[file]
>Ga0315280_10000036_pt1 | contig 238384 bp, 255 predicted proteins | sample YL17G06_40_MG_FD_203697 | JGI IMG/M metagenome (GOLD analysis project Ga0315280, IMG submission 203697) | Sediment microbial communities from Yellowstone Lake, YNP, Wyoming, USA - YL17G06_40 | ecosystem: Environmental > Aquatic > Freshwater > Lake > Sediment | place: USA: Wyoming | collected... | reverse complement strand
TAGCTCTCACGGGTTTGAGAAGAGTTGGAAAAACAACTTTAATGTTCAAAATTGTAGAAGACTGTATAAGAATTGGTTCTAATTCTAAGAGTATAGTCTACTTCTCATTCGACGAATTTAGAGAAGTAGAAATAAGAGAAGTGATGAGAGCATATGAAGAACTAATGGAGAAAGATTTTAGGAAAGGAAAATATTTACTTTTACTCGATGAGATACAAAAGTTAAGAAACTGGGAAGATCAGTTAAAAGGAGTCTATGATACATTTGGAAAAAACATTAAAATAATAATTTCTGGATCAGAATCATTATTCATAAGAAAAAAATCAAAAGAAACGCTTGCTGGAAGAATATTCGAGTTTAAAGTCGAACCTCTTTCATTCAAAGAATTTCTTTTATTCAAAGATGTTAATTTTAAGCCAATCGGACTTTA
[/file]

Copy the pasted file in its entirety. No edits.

>Ga0315280_10000036_pt1 | contig 238384 bp, 255 predicted proteins | sample YL17G06_40_MG_FD_203697 | JGI IMG/M metagenome (GOLD analysis project Ga0315280, IMG submission 203697) | Sediment microbial communities from Yellowstone Lake, YNP, Wyoming, USA - YL17G06_40 | ecosystem: Environmental > Aquatic > Freshwater > Lake > Sediment | place: USA: Wyoming | collected... | reverse complement strand
TAGCTCTCACGGGTTTGAGAAGAGTTGGAAAAACAACTTTAATGTTCAAAATTGTAGAAGACTGTATAAGAATTGGTTCTAATTCTAAGAGTATAGTCTACTTCTCATTCGACGAATTTAGAGAAGTAGAAATAAGAGAAGTGATGAGAGCATATGAAGAACTAATGGAGAAAGATTTTAGGAAAGGAAAATATTTACTTTTACTCGATGAGATACAAAAGTTAAGAAACTGGGAAGATCAGTTAAAAGGAGTCTATGATACATTTGGAAAAAACATTAAAATAATAATTTCTGGATCAGAATCATTATTCATAAGAAAAAAATCAAAAGAAACGCTTGCTGGAAGAATATTCGAGTTTAAAGTCGAACCTCTTTCATTCAAAGAATTTCTTTTATTCAAAGATGTTAATTTTAAGCCAATCGGACTTTA